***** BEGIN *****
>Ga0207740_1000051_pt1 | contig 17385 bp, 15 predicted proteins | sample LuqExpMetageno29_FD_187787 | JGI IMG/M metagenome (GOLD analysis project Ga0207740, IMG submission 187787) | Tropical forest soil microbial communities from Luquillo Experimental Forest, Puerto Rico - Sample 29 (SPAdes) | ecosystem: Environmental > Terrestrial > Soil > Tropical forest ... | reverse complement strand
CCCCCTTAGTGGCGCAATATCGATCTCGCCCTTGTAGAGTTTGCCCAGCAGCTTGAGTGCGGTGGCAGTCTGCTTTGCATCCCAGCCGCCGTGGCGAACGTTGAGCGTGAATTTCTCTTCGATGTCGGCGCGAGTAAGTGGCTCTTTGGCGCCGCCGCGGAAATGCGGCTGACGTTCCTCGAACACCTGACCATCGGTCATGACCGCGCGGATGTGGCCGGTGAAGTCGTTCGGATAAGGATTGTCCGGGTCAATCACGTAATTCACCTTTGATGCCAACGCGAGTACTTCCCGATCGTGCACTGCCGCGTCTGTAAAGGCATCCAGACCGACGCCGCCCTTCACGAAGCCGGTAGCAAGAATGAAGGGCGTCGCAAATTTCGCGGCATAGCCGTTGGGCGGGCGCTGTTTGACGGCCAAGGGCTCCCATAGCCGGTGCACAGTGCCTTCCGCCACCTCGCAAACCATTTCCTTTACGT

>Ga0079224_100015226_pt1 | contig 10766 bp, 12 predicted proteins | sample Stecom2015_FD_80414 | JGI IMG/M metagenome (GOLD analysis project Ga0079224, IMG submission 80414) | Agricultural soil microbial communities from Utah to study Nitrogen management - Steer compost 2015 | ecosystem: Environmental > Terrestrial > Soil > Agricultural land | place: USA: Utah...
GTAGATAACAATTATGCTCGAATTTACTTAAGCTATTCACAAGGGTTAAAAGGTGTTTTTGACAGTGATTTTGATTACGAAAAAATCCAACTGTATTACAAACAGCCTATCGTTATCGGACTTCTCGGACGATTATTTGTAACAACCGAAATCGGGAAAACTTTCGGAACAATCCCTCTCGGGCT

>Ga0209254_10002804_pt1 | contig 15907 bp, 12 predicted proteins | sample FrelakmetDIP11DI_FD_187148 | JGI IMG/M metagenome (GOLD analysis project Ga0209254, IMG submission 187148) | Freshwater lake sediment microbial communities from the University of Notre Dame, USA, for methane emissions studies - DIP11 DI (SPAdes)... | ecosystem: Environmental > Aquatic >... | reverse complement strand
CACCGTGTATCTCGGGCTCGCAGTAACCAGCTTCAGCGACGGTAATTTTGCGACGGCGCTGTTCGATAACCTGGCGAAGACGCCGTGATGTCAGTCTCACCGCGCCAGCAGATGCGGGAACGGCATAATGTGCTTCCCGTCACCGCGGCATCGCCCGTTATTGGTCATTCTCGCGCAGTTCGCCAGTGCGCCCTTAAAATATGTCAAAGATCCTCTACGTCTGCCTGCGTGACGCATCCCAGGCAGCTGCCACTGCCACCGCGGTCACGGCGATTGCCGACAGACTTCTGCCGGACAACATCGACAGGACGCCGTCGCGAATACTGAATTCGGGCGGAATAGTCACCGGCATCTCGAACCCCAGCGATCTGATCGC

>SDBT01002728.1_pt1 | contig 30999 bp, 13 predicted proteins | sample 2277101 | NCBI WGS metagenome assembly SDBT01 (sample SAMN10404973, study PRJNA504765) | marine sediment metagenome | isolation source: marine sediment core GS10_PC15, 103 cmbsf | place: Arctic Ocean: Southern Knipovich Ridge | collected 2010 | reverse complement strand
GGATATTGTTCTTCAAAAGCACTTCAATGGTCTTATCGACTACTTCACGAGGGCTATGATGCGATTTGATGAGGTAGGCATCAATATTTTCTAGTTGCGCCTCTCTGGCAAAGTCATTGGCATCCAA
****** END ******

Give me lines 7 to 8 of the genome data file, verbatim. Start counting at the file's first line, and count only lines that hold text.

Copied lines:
>SDBT01002728.1_pt1 | contig 30999 bp, 13 predicted proteins | sample 2277101 | NCBI WGS metagenome assembly SDBT01 (sample SAMN10404973, study PRJNA504765) | marine sediment metagenome | isolation source: marine sediment core GS10_PC15, 103 cmbsf | place: Arctic Ocean: Southern Knipovich Ridge | collected 2010 | reverse complement strand
GGATATTGTTCTTCAAAAGCACTTCAATGGTCTTATCGACTACTTCACGAGGGCTATGATGCGATTTGATGAGGTAGGCATCAATATTTTCTAGTTGCGCCTCTCTGGCAAAGTCATTGGCATCCAA